A "partnership" is one of several forms of business ownership, involving two or more people known as "partners" . A limited partnership involves general and limited partners. General partners are typically involved in the management of the business organization. General partners also assume all legal debts and obligations . On the other hand, limited partners have limited liability. That is, limited partners are only financially responsible up to the amount they have contributed to, or invested in the business. While general partners are actively involved in management activities, limited partners generally are not. However, if stipulated in the Partnership Agreement, limited partners may take on a more active management role. 
Basic Rights of Partners
Partners are guaranteed certain, basic rights. Each is listed and explained below:
1. “Accounting on Demand.” Each partner has the right to view all financial information that is relevant to the partnership.
2. “Use of Partnership Property.” All partnership property must be available to all partners, in order to carry out everyday business functions.
3. “Inspection of Books and Records.” All significant records and documents must be available at any time for review to ensure full disclosure between partners.
4. “Participation in Management.” All general partners fully participate in the management of the business.
5. “Adding New Partners.” The addition of a new partner must be agreed upon by all existing partners. Approval should be unanimous.
6. “Sharing Profits and Losses.” Profits should be distributed, and losses absorbed, based upon the agreed percentage of ownership. This is specified in the Partnership Agreement.
7. “Return of Capital.” In the event that the business in terminated, each partner has the right to be repaid their capital contribution, as long as business liabilities are covered and paid for.
8. “Return of Advances.” A general partner may make loans to the business. This loan can be treated like a “regular loan from a traditional lending service.” The lending partner essentially becomes a creditor.
9. “Indemnification.” Partners have the responsibility to “protect” each other. 
General partners are fully guaranteed these basic rights. For the most part, limited partners are guaranteed these rights as well. However, certain stipulations do apply. For example, while limited partners have the right to view all pertinent financial documents, they must give general partners 10 days notice. Documents must then be reviewed at the place of business, during regular business hours, as stated in the Uniform Limited Partnership Act of 2001.
The Uniform Limited Partnership Act
The Uniform Limited Partnership Act (ULPA) was originally drafted by the National Conference of Commissioners on Uniform State Laws in 1916 to ensure uniformity of business partnerships in all US states. In its "Explanatory Note" the ULPA states “that men in business often desire to secure capital from others.” It continues in saying, “a man may now lend money to a partnership and take share in the profits in lieu of interest without running serious danger of becoming bound for partnership obligations.”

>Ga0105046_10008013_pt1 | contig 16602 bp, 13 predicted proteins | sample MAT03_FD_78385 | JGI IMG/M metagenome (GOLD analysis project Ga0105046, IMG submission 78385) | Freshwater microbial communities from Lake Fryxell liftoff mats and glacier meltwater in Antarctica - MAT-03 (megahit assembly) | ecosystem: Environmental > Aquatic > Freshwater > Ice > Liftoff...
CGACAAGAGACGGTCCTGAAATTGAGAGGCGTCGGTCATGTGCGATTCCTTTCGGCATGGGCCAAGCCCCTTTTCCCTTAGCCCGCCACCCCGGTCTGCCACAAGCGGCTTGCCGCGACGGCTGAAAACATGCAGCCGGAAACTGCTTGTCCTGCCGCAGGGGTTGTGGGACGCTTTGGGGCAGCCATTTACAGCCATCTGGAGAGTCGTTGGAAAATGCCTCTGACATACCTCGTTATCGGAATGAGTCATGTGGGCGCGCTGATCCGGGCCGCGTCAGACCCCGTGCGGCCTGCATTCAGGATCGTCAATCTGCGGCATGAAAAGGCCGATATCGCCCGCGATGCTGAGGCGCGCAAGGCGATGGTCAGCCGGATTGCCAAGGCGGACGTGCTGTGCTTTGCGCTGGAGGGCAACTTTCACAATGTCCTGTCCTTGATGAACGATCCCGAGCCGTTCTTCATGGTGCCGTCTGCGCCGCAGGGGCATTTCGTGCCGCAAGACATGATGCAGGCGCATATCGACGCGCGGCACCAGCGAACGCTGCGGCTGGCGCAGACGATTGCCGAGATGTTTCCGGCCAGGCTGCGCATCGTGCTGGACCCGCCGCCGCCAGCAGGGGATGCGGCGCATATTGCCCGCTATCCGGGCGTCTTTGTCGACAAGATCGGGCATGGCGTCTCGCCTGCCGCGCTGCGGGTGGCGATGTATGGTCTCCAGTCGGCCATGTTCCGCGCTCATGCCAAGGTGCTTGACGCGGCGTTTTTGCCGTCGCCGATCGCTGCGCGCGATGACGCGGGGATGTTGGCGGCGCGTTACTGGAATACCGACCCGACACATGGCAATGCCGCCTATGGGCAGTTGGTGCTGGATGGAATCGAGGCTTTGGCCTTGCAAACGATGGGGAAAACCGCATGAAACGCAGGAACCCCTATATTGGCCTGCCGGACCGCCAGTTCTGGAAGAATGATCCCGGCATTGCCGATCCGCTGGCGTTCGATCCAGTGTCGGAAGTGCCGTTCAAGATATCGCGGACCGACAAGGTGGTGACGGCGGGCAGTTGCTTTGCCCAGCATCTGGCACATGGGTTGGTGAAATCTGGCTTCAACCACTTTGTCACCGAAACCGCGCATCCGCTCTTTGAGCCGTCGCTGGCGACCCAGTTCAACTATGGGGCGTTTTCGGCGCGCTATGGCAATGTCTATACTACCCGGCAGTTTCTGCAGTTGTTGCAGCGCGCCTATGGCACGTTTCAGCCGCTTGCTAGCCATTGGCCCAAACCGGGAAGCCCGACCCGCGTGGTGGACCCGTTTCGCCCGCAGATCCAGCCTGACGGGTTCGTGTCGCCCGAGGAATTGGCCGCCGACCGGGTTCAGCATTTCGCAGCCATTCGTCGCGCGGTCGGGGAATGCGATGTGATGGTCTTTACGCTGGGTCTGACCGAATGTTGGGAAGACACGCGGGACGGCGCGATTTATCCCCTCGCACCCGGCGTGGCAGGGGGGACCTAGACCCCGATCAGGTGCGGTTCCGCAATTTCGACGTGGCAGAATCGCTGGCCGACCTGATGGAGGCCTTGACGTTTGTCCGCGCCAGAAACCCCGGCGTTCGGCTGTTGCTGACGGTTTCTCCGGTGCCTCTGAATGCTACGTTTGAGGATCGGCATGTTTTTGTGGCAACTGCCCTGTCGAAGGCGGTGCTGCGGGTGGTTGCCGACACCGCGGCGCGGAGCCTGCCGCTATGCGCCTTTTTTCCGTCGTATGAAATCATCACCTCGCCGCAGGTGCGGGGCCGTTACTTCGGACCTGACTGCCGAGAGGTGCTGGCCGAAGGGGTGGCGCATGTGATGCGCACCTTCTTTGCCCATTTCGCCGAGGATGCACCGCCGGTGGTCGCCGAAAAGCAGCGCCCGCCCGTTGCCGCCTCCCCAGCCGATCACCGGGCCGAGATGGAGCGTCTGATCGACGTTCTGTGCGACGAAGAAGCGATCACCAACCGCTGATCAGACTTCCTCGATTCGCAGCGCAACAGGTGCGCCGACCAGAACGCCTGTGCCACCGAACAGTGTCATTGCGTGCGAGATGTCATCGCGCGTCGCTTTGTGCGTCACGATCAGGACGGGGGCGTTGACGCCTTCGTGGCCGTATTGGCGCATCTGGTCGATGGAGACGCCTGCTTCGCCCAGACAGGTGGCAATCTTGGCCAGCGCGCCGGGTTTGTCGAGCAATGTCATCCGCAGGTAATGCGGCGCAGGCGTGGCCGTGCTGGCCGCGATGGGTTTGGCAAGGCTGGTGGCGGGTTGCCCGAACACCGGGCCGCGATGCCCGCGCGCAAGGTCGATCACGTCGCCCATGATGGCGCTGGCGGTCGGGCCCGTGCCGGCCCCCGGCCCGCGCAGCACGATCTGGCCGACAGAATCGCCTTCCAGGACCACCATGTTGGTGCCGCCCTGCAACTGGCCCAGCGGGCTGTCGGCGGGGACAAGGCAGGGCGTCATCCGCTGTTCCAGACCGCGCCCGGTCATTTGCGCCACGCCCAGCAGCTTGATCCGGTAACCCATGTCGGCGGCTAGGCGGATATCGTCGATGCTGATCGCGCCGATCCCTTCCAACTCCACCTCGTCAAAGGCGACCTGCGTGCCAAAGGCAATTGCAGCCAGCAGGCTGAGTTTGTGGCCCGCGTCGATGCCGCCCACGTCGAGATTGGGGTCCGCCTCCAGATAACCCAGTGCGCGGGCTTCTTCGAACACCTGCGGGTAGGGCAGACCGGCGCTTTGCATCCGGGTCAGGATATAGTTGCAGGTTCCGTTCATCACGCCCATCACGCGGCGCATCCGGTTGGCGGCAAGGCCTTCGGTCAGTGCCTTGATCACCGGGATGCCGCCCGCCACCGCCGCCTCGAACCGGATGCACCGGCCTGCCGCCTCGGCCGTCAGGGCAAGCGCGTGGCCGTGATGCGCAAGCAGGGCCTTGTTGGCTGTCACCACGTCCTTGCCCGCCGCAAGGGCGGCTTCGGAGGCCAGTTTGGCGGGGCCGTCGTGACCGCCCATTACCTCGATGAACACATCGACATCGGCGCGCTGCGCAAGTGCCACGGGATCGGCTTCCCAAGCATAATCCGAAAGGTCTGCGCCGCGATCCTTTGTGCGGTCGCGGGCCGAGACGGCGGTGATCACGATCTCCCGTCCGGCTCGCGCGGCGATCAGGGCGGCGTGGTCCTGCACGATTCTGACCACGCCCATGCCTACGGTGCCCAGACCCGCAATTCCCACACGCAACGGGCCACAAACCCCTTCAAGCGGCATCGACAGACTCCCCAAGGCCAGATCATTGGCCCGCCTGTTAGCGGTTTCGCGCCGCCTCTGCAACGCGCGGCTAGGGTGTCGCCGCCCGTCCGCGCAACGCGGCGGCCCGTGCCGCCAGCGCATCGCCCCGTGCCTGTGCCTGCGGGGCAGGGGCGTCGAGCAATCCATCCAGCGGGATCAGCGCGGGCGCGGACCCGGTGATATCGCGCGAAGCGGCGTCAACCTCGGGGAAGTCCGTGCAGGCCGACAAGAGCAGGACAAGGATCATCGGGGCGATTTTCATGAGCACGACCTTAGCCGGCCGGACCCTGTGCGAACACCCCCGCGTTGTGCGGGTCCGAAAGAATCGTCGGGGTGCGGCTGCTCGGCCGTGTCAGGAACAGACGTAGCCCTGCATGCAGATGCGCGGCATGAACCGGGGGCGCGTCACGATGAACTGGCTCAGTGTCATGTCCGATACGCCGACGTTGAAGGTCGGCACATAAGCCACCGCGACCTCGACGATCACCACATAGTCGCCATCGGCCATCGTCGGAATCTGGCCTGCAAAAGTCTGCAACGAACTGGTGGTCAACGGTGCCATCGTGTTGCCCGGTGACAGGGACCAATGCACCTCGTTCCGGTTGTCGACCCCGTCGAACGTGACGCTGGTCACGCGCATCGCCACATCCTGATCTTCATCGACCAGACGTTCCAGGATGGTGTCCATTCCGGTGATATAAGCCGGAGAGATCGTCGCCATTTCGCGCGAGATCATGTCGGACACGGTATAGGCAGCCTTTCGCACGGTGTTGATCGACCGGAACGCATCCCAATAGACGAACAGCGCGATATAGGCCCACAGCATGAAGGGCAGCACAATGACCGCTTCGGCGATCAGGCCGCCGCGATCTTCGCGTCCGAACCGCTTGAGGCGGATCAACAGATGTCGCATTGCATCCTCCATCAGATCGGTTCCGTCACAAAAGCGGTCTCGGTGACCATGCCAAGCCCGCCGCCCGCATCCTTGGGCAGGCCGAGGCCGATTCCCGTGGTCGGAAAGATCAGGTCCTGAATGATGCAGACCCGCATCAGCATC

The ULPA was revised in 1976 and 1985. However, the most recent revision occurred in 2001 to accommodate “changes in modern business practices.” The ULPA of 2001, similar to the original Act, established the framework for the organization of limited partnerships, identified the rights and obligations of general and limited partners, and declared proper procedures for the creation of limited partnerships in different states. What truly differentiates this Act from its predecessors is that “this Act assumes that people utilizing it will want both strong centralized, entrenched management, and passive investors or limited partners with little capacity to exit the entity.” 
The History of Limited Partnerships
“The business reason for the adoption of acts making provisions for limited or special partners is that men in business often desire to secure capital from others… One of the causes forcing business into the corporate form, in spite of the fact that the corporate form is ill suited to many business conditions, is the failure of the existing limited partnership acts to meet the desire of the owners of a business to secure necessary capital under the existing limited partnership form of business association.” 
This portion of the Uniform Limited Partnership Act of 1916 is located under its “Explanatory Note.” It suggests that prior to the Act’s creation, businessmen felt compelled to incorporate if they wished to expand their capital. Therefore, limited partnerships were created so these business owners could acquire capital from investors, or limited partners, without having to incorporate.
The Limited Partnership Agreement
Although the ULPA has evolved, each requires the partners to draft a Limited Partnership Agreement. This typically requires the partners to hire a 3rd party legal professional to negotiate the terms of and structure the agreement. The Limited Partnership Agreement includes:
1. Formation – Includes the state in which the partnership will be established.